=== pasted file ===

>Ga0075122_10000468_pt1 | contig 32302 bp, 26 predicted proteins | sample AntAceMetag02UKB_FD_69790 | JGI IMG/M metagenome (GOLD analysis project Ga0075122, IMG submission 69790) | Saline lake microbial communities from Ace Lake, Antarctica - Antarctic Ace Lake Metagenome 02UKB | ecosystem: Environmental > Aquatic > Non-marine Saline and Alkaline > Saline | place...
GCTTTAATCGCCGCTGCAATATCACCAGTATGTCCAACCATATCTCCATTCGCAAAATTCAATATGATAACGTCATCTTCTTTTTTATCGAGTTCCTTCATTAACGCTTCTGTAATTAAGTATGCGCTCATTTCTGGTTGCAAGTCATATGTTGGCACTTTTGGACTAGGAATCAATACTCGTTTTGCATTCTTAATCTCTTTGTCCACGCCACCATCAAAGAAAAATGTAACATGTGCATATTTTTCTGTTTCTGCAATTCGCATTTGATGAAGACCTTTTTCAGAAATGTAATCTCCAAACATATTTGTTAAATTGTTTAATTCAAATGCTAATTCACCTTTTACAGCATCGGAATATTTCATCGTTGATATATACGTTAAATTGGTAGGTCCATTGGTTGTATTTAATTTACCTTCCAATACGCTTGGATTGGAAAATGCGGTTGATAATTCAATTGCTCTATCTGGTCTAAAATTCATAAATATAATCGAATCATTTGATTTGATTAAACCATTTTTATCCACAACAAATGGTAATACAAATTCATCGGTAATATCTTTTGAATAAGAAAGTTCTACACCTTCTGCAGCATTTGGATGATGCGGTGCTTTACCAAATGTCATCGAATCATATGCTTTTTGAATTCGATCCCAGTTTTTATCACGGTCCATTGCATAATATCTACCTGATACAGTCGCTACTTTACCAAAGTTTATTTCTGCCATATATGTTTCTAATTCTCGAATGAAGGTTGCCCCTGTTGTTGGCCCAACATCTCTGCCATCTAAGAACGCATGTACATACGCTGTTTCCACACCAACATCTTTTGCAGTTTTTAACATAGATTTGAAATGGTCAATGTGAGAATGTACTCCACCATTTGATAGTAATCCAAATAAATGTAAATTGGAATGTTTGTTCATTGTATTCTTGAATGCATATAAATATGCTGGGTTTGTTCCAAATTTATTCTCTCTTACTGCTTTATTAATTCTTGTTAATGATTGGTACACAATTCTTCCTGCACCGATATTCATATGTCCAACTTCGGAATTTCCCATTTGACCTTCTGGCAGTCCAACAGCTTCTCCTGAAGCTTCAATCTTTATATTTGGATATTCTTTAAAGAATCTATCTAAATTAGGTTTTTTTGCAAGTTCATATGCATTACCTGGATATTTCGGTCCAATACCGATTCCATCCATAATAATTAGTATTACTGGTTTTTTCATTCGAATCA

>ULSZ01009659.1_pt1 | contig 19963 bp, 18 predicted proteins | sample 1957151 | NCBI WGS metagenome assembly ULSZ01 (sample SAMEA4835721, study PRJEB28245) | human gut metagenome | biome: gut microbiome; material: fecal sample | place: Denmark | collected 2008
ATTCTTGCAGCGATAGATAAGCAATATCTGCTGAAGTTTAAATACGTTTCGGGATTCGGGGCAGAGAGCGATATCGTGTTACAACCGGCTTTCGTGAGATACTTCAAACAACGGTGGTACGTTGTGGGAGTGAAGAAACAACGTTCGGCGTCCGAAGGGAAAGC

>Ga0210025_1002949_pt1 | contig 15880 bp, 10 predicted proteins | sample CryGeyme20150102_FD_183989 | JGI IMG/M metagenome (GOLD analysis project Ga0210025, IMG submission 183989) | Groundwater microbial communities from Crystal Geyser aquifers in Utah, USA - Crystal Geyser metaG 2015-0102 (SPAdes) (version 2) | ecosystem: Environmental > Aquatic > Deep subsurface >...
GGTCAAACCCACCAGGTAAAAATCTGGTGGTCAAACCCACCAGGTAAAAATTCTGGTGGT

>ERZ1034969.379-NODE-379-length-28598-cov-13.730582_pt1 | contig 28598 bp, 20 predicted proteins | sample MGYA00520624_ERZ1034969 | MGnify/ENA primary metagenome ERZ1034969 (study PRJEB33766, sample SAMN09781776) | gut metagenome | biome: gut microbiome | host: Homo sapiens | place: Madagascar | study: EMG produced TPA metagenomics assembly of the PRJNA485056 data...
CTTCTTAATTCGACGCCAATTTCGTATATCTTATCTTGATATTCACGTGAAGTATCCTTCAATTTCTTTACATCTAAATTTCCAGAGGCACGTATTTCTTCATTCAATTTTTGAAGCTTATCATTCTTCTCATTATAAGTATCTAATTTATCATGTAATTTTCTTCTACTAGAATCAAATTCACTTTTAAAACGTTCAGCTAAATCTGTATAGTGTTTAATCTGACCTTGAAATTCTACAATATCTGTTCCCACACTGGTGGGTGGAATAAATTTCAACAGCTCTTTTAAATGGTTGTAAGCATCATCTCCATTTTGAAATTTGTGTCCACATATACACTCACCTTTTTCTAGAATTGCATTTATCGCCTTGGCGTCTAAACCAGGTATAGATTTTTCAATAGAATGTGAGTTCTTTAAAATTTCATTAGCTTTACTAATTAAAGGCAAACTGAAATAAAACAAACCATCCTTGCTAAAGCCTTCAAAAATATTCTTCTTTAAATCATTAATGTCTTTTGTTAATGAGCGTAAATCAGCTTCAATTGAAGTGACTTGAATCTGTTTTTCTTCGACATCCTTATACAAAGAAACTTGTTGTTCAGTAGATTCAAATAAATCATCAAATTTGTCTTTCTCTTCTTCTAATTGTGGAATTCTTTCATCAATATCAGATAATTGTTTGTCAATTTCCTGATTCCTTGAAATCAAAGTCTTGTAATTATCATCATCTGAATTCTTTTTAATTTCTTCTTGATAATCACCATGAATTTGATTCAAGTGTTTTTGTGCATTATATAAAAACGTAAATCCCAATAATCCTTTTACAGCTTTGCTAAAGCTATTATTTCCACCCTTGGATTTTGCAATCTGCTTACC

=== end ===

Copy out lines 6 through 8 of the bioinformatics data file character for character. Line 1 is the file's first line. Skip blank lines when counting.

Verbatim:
GGTCAAACCCACCAGGTAAAAATCTGGTGGTCAAACCCACCAGGTAAAAATTCTGGTGGT

>ERZ1034969.379-NODE-379-length-28598-cov-13.730582_pt1 | contig 28598 bp, 20 predicted proteins | sample MGYA00520624_ERZ1034969 | MGnify/ENA primary metagenome ERZ1034969 (study PRJEB33766, sample SAMN09781776) | gut metagenome | biome: gut microbiome | host: Homo sapiens | place: Madagascar | study: EMG produced TPA metagenomics assembly of the PRJNA485056 data...
CTTCTTAATTCGACGCCAATTTCGTATATCTTATCTTGATATTCACGTGAAGTATCCTTCAATTTCTTTACATCTAAATTTCCAGAGGCACGTATTTCTTCATTCAATTTTTGAAGCTTATCATTCTTCTCATTATAAGTATCTAATTTATCATGTAATTTTCTTCTACTAGAATCAAATTCACTTTTAAAACGTTCAGCTAAATCTGTATAGTGTTTAATCTGACCTTGAAATTCTACAATATCTGTTCCCACACTGGTGGGTGGAATAAATTTCAACAGCTCTTTTAAATGGTTGTAAGCATCATCTCCATTTTGAAATTTGTGTCCACATATACACTCACCTTTTTCTAGAATTGCATTTATCGCCTTGGCGTCTAAACCAGGTATAGATTTTTCAATAGAATGTGAGTTCTTTAAAATTTCATTAGCTTTACTAATTAAAGGCAAACTGAAATAAAACAAACCATCCTTGCTAAAGCCTTCAAAAATATTCTTCTTTAAATCATTAATGTCTTTTGTTAATGAGCGTAAATCAGCTTCAATTGAAGTGACTTGAATCTGTTTTTCTTCGACATCCTTATACAAAGAAACTTGTTGTTCAGTAGATTCAAATAAATCATCAAATTTGTCTTTCTCTTCTTCTAATTGTGGAATTCTTTCATCAATATCAGATAATTGTTTGTCAATTTCCTGATTCCTTGAAATCAAAGTCTTGTAATTATCATCATCTGAATTCTTTTTAATTTCTTCTTGATAATCACCATGAATTTGATTCAAGTGTTTTTGTGCATTATATAAAAACGTAAATCCCAATAATCCTTTTACAGCTTTGCTAAAGCTATTATTTCCACCCTTGGATTTTGCAATCTGCTTACC